Length: about 1500 words each
Submission method options
Alternative submission method
The assignment consists of two problem questions. Each question is worth 20 marks.
Question 1 (20 marks)
The question is based on material in the Text. Text material which may be relevant to the question may be drawn primarily from any of Text chapters 3, 4, 5, 6, 7, 8 or 9 (with those highlighted likely to be the most important). The question addresses the following learning outcomes:
· be able to apply demand and supply analysis to make a range of market related decisions
· be able to critically examine and demonstrate why it might be necessary for government to intervene in the production of goods and services and in the distribution of income
Answer the following:
At the end of the 1970s, the respective prices of fish dinners and lamb dinners in Sydney’s fine dining restaurants were approximately the same. By 1983, following a period of drought, the price of a lamb dinner in fine-dining restaurants in Sydney was twenty percent higher than the price of a fish dinner at similar restaurants. Over the same period, the ‘health industry’ had been extolling the virtues of eating fish rather than red meat and increased fish consumption had resulted in a threat to the sustainability of fishing particular species especially important to the fine-dining restaurant trade. How should the government respond?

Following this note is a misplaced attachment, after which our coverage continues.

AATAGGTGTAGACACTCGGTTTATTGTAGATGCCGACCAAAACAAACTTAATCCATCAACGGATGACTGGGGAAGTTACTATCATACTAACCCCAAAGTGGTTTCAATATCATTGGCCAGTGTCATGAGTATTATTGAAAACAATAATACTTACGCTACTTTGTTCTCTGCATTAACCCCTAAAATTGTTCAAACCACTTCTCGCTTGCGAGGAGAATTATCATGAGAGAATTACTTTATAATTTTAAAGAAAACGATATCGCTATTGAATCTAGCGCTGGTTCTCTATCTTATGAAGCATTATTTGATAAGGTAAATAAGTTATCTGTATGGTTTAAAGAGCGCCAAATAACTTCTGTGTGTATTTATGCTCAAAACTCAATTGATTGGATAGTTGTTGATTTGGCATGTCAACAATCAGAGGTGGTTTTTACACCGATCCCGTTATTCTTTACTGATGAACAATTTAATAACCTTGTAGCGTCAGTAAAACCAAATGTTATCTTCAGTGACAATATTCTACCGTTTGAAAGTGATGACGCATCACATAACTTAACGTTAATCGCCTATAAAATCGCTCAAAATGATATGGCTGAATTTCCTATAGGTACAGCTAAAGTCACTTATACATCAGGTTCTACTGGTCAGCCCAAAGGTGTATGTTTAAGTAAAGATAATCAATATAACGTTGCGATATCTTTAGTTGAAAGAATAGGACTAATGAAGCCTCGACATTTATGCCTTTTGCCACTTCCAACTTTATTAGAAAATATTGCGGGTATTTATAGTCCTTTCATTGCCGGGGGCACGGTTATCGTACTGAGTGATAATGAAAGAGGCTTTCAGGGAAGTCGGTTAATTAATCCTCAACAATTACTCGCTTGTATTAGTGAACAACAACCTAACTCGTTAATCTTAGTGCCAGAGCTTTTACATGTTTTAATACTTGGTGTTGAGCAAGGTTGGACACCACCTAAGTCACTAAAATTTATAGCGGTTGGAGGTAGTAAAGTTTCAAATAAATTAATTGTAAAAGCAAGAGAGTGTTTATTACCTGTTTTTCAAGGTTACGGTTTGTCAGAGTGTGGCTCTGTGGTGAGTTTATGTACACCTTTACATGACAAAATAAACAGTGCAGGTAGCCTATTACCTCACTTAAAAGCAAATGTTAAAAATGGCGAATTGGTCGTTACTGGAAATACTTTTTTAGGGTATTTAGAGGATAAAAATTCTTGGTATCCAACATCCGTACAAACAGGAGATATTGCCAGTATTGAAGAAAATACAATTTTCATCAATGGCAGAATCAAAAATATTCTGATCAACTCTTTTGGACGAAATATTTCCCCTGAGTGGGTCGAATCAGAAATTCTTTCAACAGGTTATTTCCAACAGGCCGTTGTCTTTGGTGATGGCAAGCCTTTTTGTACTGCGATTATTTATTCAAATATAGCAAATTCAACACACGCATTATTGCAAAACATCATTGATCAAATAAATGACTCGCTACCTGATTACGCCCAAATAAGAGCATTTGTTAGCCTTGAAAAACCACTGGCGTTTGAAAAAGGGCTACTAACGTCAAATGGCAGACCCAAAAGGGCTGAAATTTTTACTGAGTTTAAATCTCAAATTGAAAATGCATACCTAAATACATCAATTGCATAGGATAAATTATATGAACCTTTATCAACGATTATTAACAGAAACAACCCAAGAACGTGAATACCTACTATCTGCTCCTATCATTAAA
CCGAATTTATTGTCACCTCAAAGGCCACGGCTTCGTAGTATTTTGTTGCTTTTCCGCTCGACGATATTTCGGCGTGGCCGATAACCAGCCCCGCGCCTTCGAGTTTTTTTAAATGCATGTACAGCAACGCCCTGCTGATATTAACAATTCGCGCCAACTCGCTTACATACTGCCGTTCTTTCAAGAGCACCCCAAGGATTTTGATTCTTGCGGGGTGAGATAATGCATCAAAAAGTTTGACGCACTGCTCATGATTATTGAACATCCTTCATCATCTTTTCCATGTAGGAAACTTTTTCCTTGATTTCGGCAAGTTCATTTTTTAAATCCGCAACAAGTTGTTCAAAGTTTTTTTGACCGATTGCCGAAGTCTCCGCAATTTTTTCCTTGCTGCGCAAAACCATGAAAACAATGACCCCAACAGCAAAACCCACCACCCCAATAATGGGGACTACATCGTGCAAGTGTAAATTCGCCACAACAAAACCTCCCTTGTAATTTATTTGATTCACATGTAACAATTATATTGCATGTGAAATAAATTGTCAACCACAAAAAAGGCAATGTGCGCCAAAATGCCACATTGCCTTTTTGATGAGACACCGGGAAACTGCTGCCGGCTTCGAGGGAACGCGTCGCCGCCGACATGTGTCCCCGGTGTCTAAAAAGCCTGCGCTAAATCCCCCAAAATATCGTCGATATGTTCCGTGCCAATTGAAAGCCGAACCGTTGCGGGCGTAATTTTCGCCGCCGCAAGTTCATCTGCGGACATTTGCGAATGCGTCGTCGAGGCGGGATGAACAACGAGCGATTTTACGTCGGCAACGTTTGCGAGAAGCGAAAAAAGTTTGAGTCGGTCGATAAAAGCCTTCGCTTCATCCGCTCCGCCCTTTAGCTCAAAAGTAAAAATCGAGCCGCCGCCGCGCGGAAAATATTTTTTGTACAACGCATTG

Question 2 (20 marks)
The question is based on material in the Text. Text material which may be relevant to the question may be drawn primarily from any of Text chapters 12 or 13 (with the chapter highlighted likely to be the most important). The question addresses the following learning outcome:
· be able to make decisions that incorporate the relevant benefits and cost analysis
Answer the following:
Newspaper companies appear to be under threat of becoming irrelevant as the sale of newspapers has plummeted over the last 20 years. If you were chairman of the board of a newspaper company, how would you respond? (Hint: Consider newspapers as one of many alternative sources of accessing news)
In your working life you will be required to present arguments and explain your decisions. Economics gives you tools to do this. However, many of those with whom you work will have little, if any, understanding of the principles of economics and their application. To communicate with these people you will have to put your arguments succinctly into language that they understand. This does not mean that your argument is any less rigorous or sophisticated. Rather, it means that you are being asked to communicate important concepts and decisions in a manner that most people can understand